Last autumn Lucy Hooberman replied to a challenge put by Chris Anderson, the curator of the TED conferences. Chris pledged 1000 USD towards the most original commitment on Pledgebank, an original website that helps organize groups of people around conditional pledges ("I will commit to do this if..."; Howard Rheingold calls it "a great example of a technology of cooperation"). Lucy pledged to
mentor a minimum of two people in the developing world in the area of my skills base and expertise, for free, for a minimum of six months (in my free time), in person or via email/skype; the mentoring connections will be established by a website and database that I am willing to take responsibility for creating - but only if 250 other people will mentor a minimum of two people in their skills.
That came at the end of a year that saw massive attention focused on poverty: the G8 summit, debt relief, the Live8 concerts, Darfur, Bono's lobbying, heightened media coverage. 2005 also, as Lucy says, "gave us stark messages about global fragility": the tsunami, the hurricanes, the earthquakes, the droughts , the melting glaciers and icecaps. Many people wanted to make their expertise, capacity and money available, so Lucy's pledge got traction: 350 people signed up by the January deadline to join her, offering a very broad set of skills - people who want to make a difference through a personal contribution, TEDsters and not, from all over the world, see their locations on this Frappr map - and several more joined afterwards, and enquiries are still coming in.
Lucy - by day she has a job in new media innovation at the BBC in London - hosted a gathering at the TED conference in Monterey in February, and many ideas were offered on issues such as how to select the mentors and the mentees (and offer both sides a safe environment in which to interact), what should be the practical and legal frameworks of the initiative, how to organize and distribute the work, starting small vs starting big, and so on. Ory Okolloh made quite an impression, and gave many people an additional injection of motivation, when she stood up and said "if I'm here it's only thanks to my mentor" and told her story of getting from Kenya into a top US university and being now back in Africa with a degree, a vision, tools (she blogs here) and the intention to change things.
With a small group of "core pledgers", Lucy has since used the 1000 USD to get the project started under the name Mentoring Worldwide, set up a blog to track its development, started defining the contours of the initiative and the mechanisms to make it work. "We want to do what we can from where we are, wherever we are: it is a personal and ethical response to living in an interdependent world; we want to build mentoring partnerships as individuals with individuals and institutions in the developing world", she wrote.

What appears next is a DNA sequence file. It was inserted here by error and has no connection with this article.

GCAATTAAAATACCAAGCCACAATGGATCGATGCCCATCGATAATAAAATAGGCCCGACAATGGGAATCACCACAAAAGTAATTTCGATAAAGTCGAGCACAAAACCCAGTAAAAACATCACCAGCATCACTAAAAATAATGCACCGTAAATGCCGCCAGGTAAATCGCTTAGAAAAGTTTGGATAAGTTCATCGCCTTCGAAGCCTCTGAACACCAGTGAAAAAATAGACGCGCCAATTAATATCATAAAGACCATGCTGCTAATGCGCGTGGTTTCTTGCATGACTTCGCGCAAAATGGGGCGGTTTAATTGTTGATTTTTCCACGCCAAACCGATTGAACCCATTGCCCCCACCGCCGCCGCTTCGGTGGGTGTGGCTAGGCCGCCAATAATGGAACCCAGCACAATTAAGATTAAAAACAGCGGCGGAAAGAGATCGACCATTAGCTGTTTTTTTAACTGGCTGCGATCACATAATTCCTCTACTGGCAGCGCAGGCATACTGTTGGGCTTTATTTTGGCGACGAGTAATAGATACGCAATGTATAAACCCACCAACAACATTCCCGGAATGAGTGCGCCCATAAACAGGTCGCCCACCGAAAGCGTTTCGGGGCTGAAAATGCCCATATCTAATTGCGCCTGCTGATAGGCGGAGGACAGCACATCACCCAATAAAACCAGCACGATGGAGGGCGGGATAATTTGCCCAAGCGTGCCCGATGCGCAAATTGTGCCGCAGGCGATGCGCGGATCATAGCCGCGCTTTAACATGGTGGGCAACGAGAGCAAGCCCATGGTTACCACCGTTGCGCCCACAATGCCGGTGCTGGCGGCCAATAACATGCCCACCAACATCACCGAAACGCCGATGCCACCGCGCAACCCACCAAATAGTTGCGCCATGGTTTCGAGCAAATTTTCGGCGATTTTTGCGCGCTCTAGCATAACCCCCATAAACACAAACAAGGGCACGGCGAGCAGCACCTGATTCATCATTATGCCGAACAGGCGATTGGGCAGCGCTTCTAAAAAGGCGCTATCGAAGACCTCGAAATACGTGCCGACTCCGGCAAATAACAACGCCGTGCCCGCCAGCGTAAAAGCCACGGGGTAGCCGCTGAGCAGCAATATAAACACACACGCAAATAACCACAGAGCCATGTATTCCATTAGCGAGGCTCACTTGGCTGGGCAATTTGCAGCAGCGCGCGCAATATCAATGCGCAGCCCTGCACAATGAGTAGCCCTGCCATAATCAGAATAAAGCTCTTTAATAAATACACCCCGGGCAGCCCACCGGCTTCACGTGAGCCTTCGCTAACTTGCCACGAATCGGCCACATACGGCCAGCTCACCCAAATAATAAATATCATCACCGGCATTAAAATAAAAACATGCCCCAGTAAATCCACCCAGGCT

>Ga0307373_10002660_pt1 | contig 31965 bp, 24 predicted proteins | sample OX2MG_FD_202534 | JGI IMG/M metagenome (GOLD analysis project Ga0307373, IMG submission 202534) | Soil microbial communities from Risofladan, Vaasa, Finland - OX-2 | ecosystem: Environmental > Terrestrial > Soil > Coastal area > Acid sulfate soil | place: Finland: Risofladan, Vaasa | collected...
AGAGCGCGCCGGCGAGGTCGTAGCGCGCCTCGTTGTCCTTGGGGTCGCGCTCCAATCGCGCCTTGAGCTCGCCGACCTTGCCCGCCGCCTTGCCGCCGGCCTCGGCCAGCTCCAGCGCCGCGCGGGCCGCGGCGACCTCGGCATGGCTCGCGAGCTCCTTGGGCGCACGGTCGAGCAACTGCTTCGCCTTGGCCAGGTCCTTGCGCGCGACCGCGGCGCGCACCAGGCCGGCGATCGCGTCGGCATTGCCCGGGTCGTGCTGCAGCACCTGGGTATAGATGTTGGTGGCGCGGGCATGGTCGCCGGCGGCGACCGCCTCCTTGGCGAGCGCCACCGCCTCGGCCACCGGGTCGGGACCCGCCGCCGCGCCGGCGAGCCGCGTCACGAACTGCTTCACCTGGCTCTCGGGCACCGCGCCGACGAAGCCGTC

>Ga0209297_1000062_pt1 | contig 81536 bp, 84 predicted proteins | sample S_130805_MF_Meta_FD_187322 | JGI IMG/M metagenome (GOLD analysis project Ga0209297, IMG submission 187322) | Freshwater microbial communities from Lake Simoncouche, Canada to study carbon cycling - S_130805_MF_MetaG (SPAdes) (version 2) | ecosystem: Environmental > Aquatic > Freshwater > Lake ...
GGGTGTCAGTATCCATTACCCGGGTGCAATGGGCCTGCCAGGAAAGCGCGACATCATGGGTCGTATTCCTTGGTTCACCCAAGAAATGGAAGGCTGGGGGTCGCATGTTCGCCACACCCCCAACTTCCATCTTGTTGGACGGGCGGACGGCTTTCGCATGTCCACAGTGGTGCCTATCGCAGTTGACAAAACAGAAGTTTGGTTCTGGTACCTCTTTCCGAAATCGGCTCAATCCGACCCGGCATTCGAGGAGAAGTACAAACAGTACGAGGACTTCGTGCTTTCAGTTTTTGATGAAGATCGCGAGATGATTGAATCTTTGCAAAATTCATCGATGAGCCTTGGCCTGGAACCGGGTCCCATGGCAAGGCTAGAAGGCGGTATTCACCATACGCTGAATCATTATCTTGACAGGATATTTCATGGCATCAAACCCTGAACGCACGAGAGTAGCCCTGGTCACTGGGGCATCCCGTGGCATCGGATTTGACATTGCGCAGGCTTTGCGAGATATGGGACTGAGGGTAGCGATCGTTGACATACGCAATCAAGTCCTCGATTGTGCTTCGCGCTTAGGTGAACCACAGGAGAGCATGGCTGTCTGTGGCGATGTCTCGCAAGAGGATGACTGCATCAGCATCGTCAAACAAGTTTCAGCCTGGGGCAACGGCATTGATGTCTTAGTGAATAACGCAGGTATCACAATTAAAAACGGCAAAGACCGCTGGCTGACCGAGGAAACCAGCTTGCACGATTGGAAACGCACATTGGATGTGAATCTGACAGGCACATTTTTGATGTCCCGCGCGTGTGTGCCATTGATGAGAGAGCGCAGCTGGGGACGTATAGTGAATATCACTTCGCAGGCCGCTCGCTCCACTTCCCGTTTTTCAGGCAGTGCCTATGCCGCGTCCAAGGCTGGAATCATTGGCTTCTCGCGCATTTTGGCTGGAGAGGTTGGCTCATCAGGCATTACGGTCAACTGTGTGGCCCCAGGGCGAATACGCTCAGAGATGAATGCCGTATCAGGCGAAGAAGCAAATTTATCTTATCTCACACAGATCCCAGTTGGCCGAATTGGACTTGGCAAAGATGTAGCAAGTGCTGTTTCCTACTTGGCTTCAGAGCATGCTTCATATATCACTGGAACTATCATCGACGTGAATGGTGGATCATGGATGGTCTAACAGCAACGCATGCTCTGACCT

"Mentoring partnerships" is the operational word here, and collaboration technology is the vehicle: this is a project that will (and can only) run on a peer-to-peer foundation, using cheap or free Internet tools (email, Skype, blogs, wikis). I had lunch with Lucy recently in London to discuss future steps, and she displayed a healthy dose of realism: "I don't believe that this will be a truly cooperative venture", she said gently - meaning that most people are very busy and only pledged to mentor, not to work on setting up the organisation and mechanism". While some will carry a bigger share of the project, at least in this initial phase, and others naturally and for understandable reasons (overcommitment) may fall off at the edges over time, Lucy has also received a different set of offers of support: a techie living in Northern Thailand, for example, did not pledge to mentor but offered a room in his house and access to a connected computer for local people to use if they were going to have mentors. This shows how multi-layered this project can become.
In a recent post Lucy added: "we are thinking big, but want to start small to test out a number of assumptions about what we can deliver, and what the expectation of our mentees might be". If Mentoring Worldwide gets going with even only a fraction of those 350, with a narrow target to start, with a clear and transparent process, it may become a testbed not only for sharing knowledge, but also for exploring how to share knowledge, how new tech is (or is not) really helping new kind of collaborative organization to start and function, how an unstructured group of well-intentioned people can (or can't) make something happen globally without getting lost in heavy structures.